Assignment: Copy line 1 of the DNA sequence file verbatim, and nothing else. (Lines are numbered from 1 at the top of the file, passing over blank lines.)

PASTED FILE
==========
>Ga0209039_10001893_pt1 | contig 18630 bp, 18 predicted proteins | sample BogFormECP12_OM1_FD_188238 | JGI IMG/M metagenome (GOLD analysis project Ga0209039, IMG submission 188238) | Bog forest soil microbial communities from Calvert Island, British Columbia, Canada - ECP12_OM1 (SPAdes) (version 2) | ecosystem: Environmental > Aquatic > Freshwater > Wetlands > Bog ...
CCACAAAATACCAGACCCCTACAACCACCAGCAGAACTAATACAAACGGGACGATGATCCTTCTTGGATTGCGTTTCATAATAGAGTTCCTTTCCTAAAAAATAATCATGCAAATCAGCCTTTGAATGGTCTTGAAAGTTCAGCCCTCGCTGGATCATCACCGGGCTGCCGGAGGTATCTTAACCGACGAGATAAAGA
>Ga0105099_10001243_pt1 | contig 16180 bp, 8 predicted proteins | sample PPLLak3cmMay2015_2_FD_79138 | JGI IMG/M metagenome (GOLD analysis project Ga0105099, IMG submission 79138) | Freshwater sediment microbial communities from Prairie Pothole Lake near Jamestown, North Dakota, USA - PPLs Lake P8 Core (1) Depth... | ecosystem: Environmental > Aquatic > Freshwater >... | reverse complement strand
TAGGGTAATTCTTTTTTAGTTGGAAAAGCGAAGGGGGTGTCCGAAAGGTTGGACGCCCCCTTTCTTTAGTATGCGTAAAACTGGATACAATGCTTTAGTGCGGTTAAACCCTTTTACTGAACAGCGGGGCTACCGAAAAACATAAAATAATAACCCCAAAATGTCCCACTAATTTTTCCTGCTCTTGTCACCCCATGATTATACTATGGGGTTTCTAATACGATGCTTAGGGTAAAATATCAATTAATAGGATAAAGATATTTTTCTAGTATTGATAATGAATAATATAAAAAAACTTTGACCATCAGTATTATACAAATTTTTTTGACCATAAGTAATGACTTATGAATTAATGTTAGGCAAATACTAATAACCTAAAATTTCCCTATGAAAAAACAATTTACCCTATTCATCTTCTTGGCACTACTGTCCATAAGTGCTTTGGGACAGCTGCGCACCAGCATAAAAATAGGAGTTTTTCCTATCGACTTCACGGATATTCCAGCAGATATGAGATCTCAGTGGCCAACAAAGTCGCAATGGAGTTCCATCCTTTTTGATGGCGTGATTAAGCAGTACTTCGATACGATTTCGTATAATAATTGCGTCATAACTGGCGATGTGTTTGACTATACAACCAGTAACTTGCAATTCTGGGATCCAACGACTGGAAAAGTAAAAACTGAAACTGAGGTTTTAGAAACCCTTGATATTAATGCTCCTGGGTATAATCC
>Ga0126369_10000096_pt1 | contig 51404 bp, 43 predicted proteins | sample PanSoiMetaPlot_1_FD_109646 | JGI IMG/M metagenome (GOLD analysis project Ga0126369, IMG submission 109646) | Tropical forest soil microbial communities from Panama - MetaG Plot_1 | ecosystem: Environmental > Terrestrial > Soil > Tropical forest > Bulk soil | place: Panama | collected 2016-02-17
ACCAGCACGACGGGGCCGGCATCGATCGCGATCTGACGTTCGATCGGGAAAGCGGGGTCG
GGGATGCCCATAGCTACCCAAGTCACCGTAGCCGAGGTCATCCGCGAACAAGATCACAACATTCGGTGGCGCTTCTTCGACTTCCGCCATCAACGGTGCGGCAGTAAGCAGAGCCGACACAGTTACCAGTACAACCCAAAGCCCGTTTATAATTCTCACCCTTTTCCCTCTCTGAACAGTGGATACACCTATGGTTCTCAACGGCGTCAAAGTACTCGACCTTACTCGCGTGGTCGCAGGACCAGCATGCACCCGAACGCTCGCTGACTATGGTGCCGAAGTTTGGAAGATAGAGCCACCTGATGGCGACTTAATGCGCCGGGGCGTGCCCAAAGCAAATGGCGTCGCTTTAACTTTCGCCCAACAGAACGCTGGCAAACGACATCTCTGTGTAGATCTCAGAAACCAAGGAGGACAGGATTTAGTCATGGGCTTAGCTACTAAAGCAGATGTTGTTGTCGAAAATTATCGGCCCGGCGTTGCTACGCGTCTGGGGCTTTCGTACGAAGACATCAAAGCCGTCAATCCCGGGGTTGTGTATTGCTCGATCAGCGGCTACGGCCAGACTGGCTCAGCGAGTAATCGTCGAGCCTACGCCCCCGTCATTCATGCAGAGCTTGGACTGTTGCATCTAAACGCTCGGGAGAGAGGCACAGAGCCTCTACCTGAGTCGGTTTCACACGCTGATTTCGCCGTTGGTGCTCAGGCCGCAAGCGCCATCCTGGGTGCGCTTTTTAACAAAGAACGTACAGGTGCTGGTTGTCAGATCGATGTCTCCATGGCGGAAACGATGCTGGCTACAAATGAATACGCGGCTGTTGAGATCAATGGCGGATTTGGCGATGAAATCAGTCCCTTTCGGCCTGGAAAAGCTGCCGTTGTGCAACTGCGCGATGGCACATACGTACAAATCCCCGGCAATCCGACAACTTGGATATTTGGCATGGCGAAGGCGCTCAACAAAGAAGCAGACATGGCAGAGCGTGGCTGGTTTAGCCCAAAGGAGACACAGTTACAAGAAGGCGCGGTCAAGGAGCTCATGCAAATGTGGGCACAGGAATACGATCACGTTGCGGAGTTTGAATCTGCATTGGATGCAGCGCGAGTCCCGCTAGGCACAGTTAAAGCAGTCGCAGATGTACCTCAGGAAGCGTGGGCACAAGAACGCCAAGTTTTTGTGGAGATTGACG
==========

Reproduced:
>Ga0209039_10001893_pt1 | contig 18630 bp, 18 predicted proteins | sample BogFormECP12_OM1_FD_188238 | JGI IMG/M metagenome (GOLD analysis project Ga0209039, IMG submission 188238) | Bog forest soil microbial communities from Calvert Island, British Columbia, Canada - ECP12_OM1 (SPAdes) (version 2) | ecosystem: Environmental > Aquatic > Freshwater > Wetlands > Bog ...